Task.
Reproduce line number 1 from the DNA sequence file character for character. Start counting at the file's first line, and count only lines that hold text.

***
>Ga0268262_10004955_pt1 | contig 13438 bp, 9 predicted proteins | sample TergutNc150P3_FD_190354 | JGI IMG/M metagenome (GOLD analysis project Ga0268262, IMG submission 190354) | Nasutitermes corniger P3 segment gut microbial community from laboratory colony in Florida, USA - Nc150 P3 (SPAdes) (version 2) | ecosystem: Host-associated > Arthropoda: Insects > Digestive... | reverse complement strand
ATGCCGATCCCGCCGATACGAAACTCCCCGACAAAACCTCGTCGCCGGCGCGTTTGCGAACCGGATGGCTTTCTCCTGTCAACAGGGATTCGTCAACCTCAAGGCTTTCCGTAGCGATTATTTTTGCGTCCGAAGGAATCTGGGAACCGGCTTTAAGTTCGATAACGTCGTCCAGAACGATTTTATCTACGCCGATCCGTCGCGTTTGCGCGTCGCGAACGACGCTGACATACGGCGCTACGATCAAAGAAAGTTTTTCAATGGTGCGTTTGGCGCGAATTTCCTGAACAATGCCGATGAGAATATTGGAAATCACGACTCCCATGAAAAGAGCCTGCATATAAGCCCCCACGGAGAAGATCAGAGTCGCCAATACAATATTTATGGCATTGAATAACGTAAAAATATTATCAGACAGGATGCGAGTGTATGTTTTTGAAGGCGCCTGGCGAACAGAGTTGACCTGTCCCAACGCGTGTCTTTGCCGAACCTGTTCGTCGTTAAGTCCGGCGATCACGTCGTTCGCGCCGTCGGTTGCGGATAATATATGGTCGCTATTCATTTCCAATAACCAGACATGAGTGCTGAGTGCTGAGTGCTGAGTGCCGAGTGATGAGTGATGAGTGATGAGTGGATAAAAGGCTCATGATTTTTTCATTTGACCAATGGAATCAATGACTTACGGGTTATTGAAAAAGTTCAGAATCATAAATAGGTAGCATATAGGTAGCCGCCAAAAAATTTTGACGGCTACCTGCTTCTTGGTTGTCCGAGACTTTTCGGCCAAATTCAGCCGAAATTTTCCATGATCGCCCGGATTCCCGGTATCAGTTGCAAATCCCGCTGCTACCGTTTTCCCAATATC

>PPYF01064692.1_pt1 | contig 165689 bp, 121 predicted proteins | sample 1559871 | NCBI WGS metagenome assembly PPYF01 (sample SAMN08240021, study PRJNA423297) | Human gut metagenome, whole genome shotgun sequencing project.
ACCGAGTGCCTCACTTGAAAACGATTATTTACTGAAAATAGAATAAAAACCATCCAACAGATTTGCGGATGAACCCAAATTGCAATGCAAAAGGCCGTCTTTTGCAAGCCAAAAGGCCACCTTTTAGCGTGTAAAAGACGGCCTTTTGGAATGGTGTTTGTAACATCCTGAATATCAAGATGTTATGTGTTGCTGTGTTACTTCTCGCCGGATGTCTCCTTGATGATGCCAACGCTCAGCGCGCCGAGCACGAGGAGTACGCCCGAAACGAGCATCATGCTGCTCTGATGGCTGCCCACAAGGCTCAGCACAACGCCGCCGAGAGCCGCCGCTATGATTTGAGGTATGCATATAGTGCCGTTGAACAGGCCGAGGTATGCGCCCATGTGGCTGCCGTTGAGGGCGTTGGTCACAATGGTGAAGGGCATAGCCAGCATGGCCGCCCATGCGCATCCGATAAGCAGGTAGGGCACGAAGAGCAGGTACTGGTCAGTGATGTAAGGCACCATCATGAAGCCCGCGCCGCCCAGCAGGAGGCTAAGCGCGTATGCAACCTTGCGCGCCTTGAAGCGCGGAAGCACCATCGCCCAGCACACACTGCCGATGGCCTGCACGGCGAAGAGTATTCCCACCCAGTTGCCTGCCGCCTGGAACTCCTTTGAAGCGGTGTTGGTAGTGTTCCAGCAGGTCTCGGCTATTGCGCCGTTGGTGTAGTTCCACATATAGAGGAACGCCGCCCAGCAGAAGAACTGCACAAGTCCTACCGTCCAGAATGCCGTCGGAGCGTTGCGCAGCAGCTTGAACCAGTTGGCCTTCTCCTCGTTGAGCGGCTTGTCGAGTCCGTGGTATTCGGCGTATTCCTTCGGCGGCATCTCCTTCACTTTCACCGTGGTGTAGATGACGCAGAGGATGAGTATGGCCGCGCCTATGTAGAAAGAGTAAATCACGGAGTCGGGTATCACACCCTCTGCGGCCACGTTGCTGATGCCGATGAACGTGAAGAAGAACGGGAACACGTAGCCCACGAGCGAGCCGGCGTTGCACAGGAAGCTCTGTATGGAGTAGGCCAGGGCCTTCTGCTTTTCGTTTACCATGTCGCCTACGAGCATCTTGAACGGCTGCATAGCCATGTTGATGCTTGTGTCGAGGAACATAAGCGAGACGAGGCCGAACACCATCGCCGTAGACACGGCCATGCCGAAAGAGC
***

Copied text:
>Ga0268262_10004955_pt1 | contig 13438 bp, 9 predicted proteins | sample TergutNc150P3_FD_190354 | JGI IMG/M metagenome (GOLD analysis project Ga0268262, IMG submission 190354) | Nasutitermes corniger P3 segment gut microbial community from laboratory colony in Florida, USA - Nc150 P3 (SPAdes) (version 2) | ecosystem: Host-associated > Arthropoda: Insects > Digestive... | reverse complement strand